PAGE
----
You know, it was pleasant listening to the opening overture, but now we’re bringing in the woodwinds and the percussion undertone. And yeah, our mouth is having a lot more fun
Karen King 21:42
Yeah. And I love that you’re talking about music, I see flavour profiles as music. And the next one that we’re going to be looking at, which is the Cabernet Sauvignon and Dornfelder icewine. It’s what I call lower tone fruit notes. Part of the research we did was wanting to understand sort of the emotional drivers around different kinds of occasions for drinking wine. And we learned that the Riesling and the Vidal, they’re kind of light and fun and you know, do the party thing with those. But with the Cabernet Sauvignon, there’s a mellowness to it that really just makes you want to relax. So because you’ve had a hard day Natalie,
Natalie MacLean 22:27
I know drinking all day, people just don’t know.
Karen King 22:31
I’m gonna I’m going to invite you to have this one with your chocolate. But start with this because I want you to. Do you want me to tell you the notes that we’ve identified or you want to doit yourself
Natalie Maclean 22:42
No, I would like to be told first.
Karen King 22:45
So there is a background dark cherry note. And these are of course, just for viewers who don’t know that icewine, we do not add anything to it, the change of the nuances of notes is only mother nature can do that. So the concept of taking grapes and putting them in your freezer, and hoping that you get all these wonderful nuances of different fruit notes is not going to happen. Only Mother Nature makes the change on the vine. So with this, there’s a dark cherry note that is enhanced with bitter chocolate. And so it’s a note at the beginning. There’s also a little bit of a cooked raspberry, a fresh strawberry, a plum, a fig. And then people often say there’s a port quality to it. So it’s complex, and it’s mellow.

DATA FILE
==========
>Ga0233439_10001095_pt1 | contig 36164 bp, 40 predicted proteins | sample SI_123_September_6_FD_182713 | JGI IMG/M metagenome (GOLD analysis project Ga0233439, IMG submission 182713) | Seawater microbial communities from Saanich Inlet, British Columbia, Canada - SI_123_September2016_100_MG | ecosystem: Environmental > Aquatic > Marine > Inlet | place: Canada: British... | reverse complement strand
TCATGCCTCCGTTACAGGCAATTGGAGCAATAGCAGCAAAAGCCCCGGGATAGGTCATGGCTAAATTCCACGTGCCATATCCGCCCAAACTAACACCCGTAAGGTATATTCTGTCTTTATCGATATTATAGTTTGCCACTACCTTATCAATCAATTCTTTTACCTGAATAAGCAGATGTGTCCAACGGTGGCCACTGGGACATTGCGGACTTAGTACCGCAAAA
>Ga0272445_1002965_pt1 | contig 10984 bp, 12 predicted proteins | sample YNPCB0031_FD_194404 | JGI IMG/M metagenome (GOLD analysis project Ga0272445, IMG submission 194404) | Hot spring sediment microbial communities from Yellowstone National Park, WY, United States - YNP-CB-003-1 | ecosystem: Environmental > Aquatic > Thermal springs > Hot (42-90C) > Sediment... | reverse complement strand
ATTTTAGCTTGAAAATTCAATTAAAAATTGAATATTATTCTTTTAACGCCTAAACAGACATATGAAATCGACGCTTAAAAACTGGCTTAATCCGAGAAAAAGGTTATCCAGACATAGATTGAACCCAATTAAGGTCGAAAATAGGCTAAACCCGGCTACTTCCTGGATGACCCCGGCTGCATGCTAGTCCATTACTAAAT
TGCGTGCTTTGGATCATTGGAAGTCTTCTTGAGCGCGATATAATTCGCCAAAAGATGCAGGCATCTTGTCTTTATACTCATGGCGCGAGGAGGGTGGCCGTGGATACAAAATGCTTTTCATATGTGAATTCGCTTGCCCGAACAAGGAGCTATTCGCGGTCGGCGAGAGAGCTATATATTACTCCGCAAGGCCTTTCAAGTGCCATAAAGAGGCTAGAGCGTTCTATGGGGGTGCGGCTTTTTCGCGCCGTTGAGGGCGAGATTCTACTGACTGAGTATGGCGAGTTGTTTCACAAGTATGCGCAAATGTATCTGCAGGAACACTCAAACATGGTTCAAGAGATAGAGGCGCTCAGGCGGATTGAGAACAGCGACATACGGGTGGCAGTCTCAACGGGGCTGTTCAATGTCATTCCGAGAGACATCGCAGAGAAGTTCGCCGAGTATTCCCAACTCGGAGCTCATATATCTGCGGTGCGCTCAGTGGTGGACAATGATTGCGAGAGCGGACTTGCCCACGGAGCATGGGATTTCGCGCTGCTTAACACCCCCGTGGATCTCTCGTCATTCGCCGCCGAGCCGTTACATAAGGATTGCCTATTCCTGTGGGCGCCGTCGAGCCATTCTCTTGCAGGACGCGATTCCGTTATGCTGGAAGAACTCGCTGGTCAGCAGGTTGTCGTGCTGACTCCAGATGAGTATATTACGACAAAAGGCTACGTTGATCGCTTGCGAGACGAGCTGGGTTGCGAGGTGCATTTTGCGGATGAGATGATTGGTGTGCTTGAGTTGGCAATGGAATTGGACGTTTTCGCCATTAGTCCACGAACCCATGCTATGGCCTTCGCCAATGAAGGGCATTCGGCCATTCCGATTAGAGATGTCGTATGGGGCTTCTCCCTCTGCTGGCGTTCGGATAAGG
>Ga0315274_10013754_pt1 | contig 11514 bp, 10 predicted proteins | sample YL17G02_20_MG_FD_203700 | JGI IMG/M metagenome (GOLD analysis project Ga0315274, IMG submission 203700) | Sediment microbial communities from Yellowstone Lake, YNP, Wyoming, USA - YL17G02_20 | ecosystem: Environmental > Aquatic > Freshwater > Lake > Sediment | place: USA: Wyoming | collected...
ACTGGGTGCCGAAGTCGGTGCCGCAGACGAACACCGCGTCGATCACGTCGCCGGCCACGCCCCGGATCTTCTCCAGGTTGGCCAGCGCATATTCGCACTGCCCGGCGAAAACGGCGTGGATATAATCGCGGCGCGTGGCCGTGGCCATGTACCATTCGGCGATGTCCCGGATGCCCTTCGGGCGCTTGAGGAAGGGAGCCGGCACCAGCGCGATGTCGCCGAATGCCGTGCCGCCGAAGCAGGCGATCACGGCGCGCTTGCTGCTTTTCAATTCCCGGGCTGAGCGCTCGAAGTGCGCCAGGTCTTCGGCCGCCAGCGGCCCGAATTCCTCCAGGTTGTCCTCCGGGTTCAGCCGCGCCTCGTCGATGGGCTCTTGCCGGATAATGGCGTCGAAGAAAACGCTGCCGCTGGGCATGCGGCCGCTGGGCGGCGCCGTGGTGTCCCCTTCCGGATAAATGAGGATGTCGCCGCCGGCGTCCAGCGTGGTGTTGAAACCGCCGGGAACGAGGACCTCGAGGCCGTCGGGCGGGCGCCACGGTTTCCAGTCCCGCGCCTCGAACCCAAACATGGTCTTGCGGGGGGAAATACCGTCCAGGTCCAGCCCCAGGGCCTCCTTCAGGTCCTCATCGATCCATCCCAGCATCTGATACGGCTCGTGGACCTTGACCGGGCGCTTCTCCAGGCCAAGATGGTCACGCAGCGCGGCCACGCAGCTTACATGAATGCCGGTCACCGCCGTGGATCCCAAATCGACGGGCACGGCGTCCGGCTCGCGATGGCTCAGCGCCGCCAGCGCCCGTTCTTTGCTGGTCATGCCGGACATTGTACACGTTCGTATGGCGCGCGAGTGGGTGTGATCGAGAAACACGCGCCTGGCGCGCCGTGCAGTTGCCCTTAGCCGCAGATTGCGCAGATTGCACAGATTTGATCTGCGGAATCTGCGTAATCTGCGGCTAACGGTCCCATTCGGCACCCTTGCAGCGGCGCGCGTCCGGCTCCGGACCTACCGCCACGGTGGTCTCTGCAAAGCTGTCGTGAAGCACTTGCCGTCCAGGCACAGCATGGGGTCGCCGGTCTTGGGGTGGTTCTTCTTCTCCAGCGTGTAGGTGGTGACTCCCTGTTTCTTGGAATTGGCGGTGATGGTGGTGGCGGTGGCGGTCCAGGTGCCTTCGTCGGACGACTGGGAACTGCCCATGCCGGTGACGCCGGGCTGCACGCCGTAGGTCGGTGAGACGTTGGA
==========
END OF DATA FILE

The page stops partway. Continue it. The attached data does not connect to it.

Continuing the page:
Natalie Maclean 23:42
It’s lovely. And your power of suggestion is working. I’m getting all that
Karen King 23:43
I think the other thing that I love about this. The colour of this is a real ruby red and Jamie had made a Cabernet Sauvignon previously that was pinkish salmon. So he wanted to get a richer ruby red and he used a Dornfelder grape in his icewine to get that very rich red colour.
Natalie MacLean 24:05
And is Dornfelder the German version of Pinot Noir.
Karen King 24:09
What I’ve heard, it’s a grape that originated in Germany, but it’s now being grown here. So it’s like another varietal.
Natalie MacLean 24:20
Okay. Oh, I went ahead. I want a chocolate.
Karen King 24:23
Okay, so now you’re adding that bitter note.
Natalie MacLean 24:26
And the icewine is now not as sweet; in a good way. Yeah, like yeah, I’m liking that a lot.
Karen King 24:29
If you like dark chocolate desserts, then this is when I’d say go for a dessert with this one if you want to do an icewine for dessert. The others I’d say they’re more fun at the beginning of the meal.
Natalie MacLean 24:48
Mm hmm. This one’s really working. Dark chocolate can be bitter, but the icewine fills it out. So there’s no bitterness but the chocolate rushes in and
Unknown Speaker 24:58
Unknown Speaker 25:00
fills out the ice wine
Karen King 25:01